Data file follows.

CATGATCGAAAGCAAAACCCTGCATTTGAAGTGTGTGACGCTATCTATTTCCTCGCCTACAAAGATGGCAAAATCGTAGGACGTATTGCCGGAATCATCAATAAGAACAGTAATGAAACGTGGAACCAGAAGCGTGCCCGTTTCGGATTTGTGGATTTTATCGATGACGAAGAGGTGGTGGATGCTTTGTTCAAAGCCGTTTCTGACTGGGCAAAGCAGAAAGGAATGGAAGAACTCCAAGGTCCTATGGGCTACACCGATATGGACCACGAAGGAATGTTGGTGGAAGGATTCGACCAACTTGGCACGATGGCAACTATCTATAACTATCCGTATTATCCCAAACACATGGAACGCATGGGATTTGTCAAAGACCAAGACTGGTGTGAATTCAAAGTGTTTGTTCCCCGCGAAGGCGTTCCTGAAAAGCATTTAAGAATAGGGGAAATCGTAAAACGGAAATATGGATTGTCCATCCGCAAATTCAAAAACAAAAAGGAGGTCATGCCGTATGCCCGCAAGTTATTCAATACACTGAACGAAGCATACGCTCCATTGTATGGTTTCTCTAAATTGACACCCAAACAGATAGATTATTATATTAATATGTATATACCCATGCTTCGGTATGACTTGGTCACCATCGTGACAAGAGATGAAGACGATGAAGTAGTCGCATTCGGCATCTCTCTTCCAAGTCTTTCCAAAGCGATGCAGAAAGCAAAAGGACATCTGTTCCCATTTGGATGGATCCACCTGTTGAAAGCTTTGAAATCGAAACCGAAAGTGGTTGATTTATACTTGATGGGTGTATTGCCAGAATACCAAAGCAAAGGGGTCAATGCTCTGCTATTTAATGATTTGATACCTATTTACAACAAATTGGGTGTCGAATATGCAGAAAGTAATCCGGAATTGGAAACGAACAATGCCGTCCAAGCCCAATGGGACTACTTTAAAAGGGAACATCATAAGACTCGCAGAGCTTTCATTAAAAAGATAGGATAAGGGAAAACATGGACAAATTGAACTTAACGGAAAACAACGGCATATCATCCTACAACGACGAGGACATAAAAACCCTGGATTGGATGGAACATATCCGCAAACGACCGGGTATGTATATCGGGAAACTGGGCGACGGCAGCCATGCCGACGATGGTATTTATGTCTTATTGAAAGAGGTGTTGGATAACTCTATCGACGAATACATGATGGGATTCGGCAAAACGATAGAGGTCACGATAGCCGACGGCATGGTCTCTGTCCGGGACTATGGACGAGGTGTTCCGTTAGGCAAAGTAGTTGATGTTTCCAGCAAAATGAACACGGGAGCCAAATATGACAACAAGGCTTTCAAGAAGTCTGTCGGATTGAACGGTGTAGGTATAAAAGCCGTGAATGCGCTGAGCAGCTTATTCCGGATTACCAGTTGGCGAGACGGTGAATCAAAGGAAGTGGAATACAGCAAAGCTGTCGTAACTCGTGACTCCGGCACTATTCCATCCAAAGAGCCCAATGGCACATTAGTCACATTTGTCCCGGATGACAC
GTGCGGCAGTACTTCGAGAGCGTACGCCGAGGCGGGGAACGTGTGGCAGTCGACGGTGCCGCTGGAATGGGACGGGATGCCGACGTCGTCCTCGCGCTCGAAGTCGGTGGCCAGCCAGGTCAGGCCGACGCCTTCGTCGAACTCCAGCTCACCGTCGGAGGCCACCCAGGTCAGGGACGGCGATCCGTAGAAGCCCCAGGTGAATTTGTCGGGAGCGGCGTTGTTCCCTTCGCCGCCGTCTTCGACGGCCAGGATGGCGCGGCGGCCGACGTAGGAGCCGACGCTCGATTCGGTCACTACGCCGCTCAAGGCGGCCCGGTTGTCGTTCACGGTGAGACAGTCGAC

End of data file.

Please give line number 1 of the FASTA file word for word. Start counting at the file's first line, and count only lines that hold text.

CATGATCGAAAGCAAAACCCTGCATTTGAAGTGTGTGACGCTATCTATTTCCTCGCCTACAAAGATGGCAAAATCGTAGGACGTATTGCCGGAATCATCAATAAGAACAGTAATGAAACGTGGAACCAGAAGCGTGCCCGTTTCGGATTTGTGGATTTTATCGATGACGAAGAGGTGGTGGATGCTTTGTTCAAAGCCGTTTCTGACTGGGCAAAGCAGAAAGGAATGGAAGAACTCCAAGGTCCTATGGGCTACACCGATATGGACCACGAAGGAATGTTGGTGGAAGGATTCGACCAACTTGGCACGATGGCAACTATCTATAACTATCCGTATTATCCCAAACACATGGAACGCATGGGATTTGTCAAAGACCAAGACTGGTGTGAATTCAAAGTGTTTGTTCCCCGCGAAGGCGTTCCTGAAAAGCATTTAAGAATAGGGGAAATCGTAAAACGGAAATATGGATTGTCCATCCGCAAATTCAAAAACAAAAAGGAGGTCATGCCGTATGCCCGCAAGTTATTCAATACACTGAACGAAGCATACGCTCCATTGTATGGTTTCTCTAAATTGACACCCAAACAGATAGATTATTATATTAATATGTATATACCCATGCTTCGGTATGACTTGGTCACCATCGTGACAAGAGATGAAGACGATGAAGTAGTCGCATTCGGCATCTCTCTTCCAAGTCTTTCCAAAGCGATGCAGAAAGCAAAAGGACATCTGTTCCCATTTGGATGGATCCACCTGTTGAAAGCTTTGAAATCGAAACCGAAAGTGGTTGATTTATACTTGATGGGTGTATTGCCAGAATACCAAAGCAAAGGGGTCAATGCTCTGCTATTTAATGATTTGATACCTATTTACAACAAATTGGGTGTCGAATATGCAGAAAGTAATCCGGAATTGGAAACGAACAATGCCGTCCAAGCCCAATGGGACTACTTTAAAAGGGAACATCATAAGACTCGCAGAGCTTTCATTAAAAAGATAGGATAAGGGAAAACATGGACAAATTGAACTTAACGGAAAACAACGGCATATCATCCTACAACGACGAGGACATAAAAACCCTGGATTGGATGGAACATATCCGCAAACGACCGGGTATGTATATCGGGAAACTGGGCGACGGCAGCCATGCCGACGATGGTATTTATGTCTTATTGAAAGAGGTGTTGGATAACTCTATCGACGAATACATGATGGGATTCGGCAAAACGATAGAGGTCACGATAGCCGACGGCATGGTCTCTGTCCGGGACTATGGACGAGGTGTTCCGTTAGGCAAAGTAGTTGATGTTTCCAGCAAAATGAACACGGGAGCCAAATATGACAACAAGGCTTTCAAGAAGTCTGTCGGATTGAACGGTGTAGGTATAAAAGCCGTGAATGCGCTGAGCAGCTTATTCCGGATTACCAGTTGGCGAGACGGTGAATCAAAGGAAGTGGAATACAGCAAAGCTGTCGTAACTCGTGACTCCGGCACTATTCCATCCAAAGAGCCCAATGGCACATTAGTCACATTTGTCCCGGATGACAC